Poor Buckingham, in my work in progress! Things are going from bad to worse with him. While he's busy, here's some reviews I did from the November 2008 issue of Historical Novels Review:
The Black Tower
Louis Bayard, William Morrow, 2008, $24.95/C$26.95, hb, 9780061173509
In 1818, a street beggar follows Hector Carpentier to his home in the Latin Quarter, only to transform himself into Vidocq, Paris’s master detective. What does Vidocq want with Hector, whose life with his drab mother, a trio of loutish student lodgers, and an elderly boarder is a model of law-abiding obscurity? The answer puts Vidocq and the reluctant Hector on the trail of a lost prince—Marie Antoinette’s young son Louis-Charles, supposed to have died in captivity during the Revolution. Along the way, Hector will learn some startling truths about his family and acquaintances—and about himself—all while trying to evade the men who suddenly want him dead.
This was my first go at reading a novel by Bayard, and won’t be my last. Bayard’s writing is exceptionally good, clever yet unpretentious, with wonderful turns of phrase that made me go back and re-read passages for the sheer enjoyment of it. The characters drawn from real life (including Vidocq himself) are vivid, as are fictitious ones like Hector (the narrator) and his motley companions. Even the minor characters are sharply rendered. Best of all, perhaps, is the manner in which Bayard portrays the plight of young Louis-Charles, with a self-assured combination of anger, compassion, and wit that is moving yet never maudlin.
Thanks to these qualities, readers of historical fiction, literary fiction, and mystery should all thoroughly enjoy this novel.
Nancy Moser, Bethany House, 2008, $13.99 pb, 414 pp, 9780764205002
In the summer of 1757, Martha Custis, a young widow with valuable landholdings in Virginia, has no shortage of eligible suitors from which to choose. It is Colonel George Washington, however, who soon claims her affection—and who will hold it for the rest of the couple’s long, eventful marriage.
Having known very little about Martha Washington, who narrates this novel, I found her story an absorbing one. As portrayed by Moser, the first woman to hold the title of First Lady was a shrewd businesswoman, a devoted and somewhat overindulgent mother, and a loving but by no means mindlessly obedient wife, whose support was essential to her husband’s success as a general and later as President. Moser tells her story with a palpable admiration for her subject and with occasional flashes of humor.
After reading this, I was interested enough in the historical Martha Washington to seek out a biography of her—always a high compliment to a novelist’s skill.
Deep in the Heart of Trouble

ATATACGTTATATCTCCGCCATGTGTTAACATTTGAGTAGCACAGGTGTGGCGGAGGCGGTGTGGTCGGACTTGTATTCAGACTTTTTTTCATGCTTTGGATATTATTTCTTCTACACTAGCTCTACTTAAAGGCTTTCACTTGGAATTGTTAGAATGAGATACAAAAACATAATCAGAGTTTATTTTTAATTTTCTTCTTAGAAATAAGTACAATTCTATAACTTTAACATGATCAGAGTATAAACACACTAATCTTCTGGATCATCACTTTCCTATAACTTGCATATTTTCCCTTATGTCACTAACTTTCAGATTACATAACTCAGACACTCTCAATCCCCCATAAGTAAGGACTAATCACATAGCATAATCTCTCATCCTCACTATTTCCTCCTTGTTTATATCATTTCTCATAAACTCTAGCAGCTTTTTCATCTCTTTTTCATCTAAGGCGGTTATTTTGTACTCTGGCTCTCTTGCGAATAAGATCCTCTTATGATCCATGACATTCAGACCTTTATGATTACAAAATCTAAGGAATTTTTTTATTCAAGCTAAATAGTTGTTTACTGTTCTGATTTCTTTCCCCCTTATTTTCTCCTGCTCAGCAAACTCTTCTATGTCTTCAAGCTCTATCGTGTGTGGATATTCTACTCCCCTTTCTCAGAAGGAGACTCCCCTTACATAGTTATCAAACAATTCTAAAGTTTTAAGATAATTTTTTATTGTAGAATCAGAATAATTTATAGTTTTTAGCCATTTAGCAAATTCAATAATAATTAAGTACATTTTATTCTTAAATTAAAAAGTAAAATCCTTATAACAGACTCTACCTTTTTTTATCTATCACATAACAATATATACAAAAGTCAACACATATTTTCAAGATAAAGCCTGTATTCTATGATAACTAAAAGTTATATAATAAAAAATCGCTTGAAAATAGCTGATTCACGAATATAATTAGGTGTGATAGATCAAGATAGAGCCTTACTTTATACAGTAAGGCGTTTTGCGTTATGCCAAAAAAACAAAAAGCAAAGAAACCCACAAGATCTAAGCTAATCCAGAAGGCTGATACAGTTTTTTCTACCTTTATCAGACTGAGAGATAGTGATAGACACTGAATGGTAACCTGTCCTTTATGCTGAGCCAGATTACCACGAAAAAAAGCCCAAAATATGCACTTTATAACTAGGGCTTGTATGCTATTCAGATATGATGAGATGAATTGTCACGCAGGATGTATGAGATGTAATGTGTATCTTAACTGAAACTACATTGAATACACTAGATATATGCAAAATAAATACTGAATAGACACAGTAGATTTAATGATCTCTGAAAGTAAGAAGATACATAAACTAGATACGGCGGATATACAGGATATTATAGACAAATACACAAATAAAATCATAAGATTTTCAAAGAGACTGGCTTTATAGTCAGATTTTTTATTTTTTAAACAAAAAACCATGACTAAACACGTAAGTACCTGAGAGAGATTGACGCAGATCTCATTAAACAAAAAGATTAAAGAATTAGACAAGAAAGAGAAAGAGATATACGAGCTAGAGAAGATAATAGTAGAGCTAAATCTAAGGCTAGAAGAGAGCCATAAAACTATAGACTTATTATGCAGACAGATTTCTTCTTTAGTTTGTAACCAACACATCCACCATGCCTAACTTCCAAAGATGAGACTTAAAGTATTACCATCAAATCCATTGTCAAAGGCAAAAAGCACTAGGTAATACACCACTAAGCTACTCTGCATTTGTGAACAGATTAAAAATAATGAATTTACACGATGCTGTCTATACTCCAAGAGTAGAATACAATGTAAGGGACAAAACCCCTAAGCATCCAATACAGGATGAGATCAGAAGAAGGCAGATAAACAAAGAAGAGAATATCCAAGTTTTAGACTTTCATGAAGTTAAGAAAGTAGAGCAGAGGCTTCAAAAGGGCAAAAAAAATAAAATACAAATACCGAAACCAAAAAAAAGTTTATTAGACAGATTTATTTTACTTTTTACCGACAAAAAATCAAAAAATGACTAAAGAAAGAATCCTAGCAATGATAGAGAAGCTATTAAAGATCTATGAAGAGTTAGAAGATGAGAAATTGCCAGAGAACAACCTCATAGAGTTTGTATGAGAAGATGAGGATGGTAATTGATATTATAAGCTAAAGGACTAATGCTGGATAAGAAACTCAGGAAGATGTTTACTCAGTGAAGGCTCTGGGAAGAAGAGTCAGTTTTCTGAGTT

Deeanne Gist, Bethany House, 2008, $13.99 pb, 395pp, 9780764202261
In this sequel to Courting Trouble, set in 1898 Corsicana, Texas, Essie Spreckelmeyer, well into her thirties, is no longer hunting a husband. Instead, she’s devoting herself to Sullivan Oil, which she and her father own, and to the Corsicana Velocipede Club. Then Tony Morgan, the disinherited son of the owner of Morgan Oil, comes to Corsicana under an assumed name, determined to learn the oil business from the bottom. He is not counting on becoming romantically involved with a “bloomer gal” like the independent-minded Essie, who for her own part is none too happy with Sullivan Oil’s new employee.
Like its predecessor, Deep in the Heart of Trouble is well-written with believable, sympathetic characters, including Mrs. Lockhart, who uses her extensive library of romance novels to give Tony hints on courting Essie. There’s plenty of humor here, and even a mystery. Both old acquaintances of Essie and new ones should heartily enjoy this novel.
An Uncertain Dream
Judith Miller, Bethany House, 2008, $13.99 pb, 376pp, 9780764202780
In the third novel of Miller’s Postcards from Pullman series, Pullman, Illinois, is in turmoil in 1894 as its railway workers go on strike. Olivia Mott, assistant chef at the Hotel Florence, finds herself caught up in the middle of events, especially since the man she loves, Fred DeVault, is among the strikers. Meanwhile, Olivia’s friend Lady Charlotte, who had gone to live with her parents in England, travels back to America with her out-of-wedlock son after her father dies, leaving his family heavily in debt.
The last in the series, An Uncertain Dream, like its predecessors, is a realistic look at the company town of Pullman and the toll that its labor unrest takes on its citizens, including Olivia and her friends. Miller offers no pat or easy solutions to the dilemmas facing her characters, but ends her series on a hopeful note. This was a worthy ending to a well-researched and well-written trio of novels.